SOURCES: Foot, W, 2004, Defence Areas: a national study of Second World War anti-invasion landscapes in England. Report for English Heritage and the Council for British Archaeology. Foot, W, 2006, Beaches, Fields, Streets, and Hills: the anti-invasion landscape of England, 1940 http://ads.ahds.ac.uk/catalogue/collections/blurbs/324.cfm Defence of Britain Project Database site references S0008610; S0000807; S0014662; S0008609 www.sevensisters.org.uk includes information on the country park and the Cuckmere Estuary Restoration Project.

REASON FOR DESIGNATION: Two lines of World War II anti-tank obstacles at the mouth of the Cuckmere River are recommended for designation at Grade II for the following principal reasons: * Good surviving anti-tank obstacles either side of the Cuckmere River mouth which are one of the most visible components of the Cuckmere Valley Second World War defensive landscape; * a group which includes an anti-tank wall as well as anti-tank cubes and pimples; * located within an important historic context of Second World War remains.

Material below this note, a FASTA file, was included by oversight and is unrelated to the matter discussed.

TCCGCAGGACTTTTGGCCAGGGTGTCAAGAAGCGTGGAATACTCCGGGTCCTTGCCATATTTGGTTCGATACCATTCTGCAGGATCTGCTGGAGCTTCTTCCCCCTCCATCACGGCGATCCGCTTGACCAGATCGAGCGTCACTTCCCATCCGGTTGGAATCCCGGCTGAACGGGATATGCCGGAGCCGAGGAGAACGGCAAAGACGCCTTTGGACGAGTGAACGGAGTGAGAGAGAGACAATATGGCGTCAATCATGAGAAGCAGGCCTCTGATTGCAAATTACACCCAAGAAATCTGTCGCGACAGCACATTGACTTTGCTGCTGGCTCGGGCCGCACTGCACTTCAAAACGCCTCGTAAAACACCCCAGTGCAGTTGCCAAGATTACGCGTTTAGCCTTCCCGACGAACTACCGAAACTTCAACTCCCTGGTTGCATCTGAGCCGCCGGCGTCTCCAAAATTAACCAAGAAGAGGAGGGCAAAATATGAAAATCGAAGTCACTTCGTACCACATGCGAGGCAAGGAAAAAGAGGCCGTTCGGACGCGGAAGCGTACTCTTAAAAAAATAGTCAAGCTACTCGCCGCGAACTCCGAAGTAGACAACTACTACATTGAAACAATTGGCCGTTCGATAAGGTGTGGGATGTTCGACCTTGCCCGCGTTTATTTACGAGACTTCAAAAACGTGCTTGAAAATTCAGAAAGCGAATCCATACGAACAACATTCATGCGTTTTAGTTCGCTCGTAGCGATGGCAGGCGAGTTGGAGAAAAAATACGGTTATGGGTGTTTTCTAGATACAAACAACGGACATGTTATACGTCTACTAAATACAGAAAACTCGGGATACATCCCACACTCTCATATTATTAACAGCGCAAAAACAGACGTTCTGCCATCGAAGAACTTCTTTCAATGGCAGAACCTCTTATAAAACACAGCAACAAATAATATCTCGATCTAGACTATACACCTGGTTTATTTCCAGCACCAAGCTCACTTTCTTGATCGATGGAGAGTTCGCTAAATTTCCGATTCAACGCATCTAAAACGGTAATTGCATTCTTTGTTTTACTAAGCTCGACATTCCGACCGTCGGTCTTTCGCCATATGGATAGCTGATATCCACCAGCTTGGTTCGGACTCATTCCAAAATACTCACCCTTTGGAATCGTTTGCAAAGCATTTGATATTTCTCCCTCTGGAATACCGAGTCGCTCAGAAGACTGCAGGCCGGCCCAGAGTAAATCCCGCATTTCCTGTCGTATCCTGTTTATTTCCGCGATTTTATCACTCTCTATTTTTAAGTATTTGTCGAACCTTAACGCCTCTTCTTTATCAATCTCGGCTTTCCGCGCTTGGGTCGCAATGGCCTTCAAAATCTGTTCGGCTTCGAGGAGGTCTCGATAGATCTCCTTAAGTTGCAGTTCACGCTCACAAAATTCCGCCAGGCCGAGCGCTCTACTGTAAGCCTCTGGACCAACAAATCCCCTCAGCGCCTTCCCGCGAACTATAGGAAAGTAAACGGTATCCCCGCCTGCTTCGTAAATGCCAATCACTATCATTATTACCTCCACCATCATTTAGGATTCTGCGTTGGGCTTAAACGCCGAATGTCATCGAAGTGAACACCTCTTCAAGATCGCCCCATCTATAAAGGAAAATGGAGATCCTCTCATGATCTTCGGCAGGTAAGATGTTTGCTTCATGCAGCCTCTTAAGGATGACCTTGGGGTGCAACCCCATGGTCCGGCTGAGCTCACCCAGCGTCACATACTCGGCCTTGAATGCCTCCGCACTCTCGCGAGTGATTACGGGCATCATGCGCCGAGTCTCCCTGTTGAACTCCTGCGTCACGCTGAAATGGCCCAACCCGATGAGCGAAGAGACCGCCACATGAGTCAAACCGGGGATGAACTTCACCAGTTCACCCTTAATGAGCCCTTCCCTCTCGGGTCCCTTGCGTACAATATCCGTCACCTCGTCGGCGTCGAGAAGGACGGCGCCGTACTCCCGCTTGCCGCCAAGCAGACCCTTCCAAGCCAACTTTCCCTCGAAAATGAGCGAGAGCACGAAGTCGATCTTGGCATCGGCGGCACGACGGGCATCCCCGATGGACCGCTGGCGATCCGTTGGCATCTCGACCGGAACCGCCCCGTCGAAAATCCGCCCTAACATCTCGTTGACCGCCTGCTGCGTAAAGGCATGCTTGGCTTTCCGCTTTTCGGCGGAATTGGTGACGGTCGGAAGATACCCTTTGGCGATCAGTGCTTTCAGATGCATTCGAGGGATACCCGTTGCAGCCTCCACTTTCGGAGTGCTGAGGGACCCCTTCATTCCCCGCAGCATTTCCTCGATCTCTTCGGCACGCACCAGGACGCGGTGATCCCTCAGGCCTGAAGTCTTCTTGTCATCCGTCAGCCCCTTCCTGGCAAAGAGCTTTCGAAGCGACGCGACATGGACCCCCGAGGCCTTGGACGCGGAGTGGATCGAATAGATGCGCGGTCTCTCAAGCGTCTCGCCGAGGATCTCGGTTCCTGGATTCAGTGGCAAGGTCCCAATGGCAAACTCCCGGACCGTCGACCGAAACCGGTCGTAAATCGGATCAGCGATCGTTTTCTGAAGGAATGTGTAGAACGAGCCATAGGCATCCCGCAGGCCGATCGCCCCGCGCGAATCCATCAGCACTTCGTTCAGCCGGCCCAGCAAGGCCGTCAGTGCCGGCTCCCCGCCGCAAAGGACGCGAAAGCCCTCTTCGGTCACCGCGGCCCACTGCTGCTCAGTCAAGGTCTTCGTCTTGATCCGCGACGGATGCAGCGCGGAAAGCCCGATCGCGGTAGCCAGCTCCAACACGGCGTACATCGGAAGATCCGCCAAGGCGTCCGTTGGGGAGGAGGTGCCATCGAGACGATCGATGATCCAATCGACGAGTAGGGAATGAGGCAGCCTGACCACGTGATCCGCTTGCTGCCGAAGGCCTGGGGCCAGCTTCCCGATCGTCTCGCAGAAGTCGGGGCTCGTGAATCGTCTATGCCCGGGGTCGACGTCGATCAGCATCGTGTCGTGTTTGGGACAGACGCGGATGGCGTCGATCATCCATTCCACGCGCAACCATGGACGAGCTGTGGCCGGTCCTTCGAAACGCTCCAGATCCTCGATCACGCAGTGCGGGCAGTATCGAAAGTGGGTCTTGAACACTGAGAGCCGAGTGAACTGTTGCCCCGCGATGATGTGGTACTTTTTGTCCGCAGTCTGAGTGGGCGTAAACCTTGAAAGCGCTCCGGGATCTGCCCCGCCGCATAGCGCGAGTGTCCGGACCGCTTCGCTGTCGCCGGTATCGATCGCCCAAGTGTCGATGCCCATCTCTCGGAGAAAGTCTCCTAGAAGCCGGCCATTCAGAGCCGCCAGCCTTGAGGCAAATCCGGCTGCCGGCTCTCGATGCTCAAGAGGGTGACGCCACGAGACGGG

Legacy

The contents of this record have been generated from a legacy data system.

Legacy System number:
505514
Legacy System:
LBS

Sources

Books and journals
Foot, W, Defence Areas: a national study of Second World War anti-invasion landscapes in England, (2004)
Foot, W, Beaches, Fields, Streets and Hills: the anti-invasion landscape of England 1940, (2006)

Legal

This building is listed under the Planning (Listed Buildings and Conservation Areas) Act 1990 as amended for its special architectural or historic interest.

End of official listing